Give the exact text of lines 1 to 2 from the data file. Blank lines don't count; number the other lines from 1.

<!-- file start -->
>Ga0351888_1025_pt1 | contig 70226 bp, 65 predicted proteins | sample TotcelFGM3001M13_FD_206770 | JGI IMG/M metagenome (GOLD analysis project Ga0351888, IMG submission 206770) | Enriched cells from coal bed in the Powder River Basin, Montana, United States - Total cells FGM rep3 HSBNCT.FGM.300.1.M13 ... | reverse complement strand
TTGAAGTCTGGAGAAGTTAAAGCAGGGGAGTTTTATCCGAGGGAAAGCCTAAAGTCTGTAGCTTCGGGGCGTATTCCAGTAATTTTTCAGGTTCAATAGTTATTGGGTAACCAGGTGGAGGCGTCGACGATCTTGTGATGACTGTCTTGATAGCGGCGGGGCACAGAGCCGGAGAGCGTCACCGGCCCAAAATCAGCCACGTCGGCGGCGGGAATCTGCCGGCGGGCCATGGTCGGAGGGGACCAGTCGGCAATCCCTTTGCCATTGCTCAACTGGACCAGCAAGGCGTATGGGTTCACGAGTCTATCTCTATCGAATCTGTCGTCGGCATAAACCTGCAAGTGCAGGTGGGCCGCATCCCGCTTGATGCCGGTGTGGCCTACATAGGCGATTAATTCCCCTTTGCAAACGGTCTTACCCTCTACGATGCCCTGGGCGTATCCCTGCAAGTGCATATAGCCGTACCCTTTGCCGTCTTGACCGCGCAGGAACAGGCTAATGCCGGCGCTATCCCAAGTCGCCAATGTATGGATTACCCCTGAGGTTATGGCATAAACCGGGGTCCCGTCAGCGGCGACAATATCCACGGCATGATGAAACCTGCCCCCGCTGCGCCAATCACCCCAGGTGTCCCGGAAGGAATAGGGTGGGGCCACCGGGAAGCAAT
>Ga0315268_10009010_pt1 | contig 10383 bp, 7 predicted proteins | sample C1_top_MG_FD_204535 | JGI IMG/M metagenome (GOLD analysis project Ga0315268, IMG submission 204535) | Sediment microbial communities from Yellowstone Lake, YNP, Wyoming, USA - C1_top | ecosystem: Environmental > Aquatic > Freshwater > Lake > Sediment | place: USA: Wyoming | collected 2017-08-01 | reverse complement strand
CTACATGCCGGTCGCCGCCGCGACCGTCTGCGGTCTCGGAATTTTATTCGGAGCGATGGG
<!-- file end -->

>Ga0351888_1025_pt1 | contig 70226 bp, 65 predicted proteins | sample TotcelFGM3001M13_FD_206770 | JGI IMG/M metagenome (GOLD analysis project Ga0351888, IMG submission 206770) | Enriched cells from coal bed in the Powder River Basin, Montana, United States - Total cells FGM rep3 HSBNCT.FGM.300.1.M13 ... | reverse complement strand
TTGAAGTCTGGAGAAGTTAAAGCAGGGGAGTTTTATCCGAGGGAAAGCCTAAAGTCTGTAGCTTCGGGGCGTATTCCAGTAATTTTTCAGGTTCAATAGTTATTGGGTAACCAGGTGGAGGCGTCGACGATCTTGTGATGACTGTCTTGATAGCGGCGGGGCACAGAGCCGGAGAGCGTCACCGGCCCAAAATCAGCCACGTCGGCGGCGGGAATCTGCCGGCGGGCCATGGTCGGAGGGGACCAGTCGGCAATCCCTTTGCCATTGCTCAACTGGACCAGCAAGGCGTATGGGTTCACGAGTCTATCTCTATCGAATCTGTCGTCGGCATAAACCTGCAAGTGCAGGTGGGCCGCATCCCGCTTGATGCCGGTGTGGCCTACATAGGCGATTAATTCCCCTTTGCAAACGGTCTTACCCTCTACGATGCCCTGGGCGTATCCCTGCAAGTGCATATAGCCGTACCCTTTGCCGTCTTGACCGCGCAGGAACAGGCTAATGCCGGCGCTATCCCAAGTCGCCAATGTATGGATTACCCCTGAGGTTATGGCATAAACCGGGGTCCCGTCAGCGGCGACAATATCCACGGCATGATGAAACCTGCCCCCGCTGCGCCAATCACCCCAGGTGTCCCGGAAGGAATAGGGTGGGGCCACCGGGAAGCAAT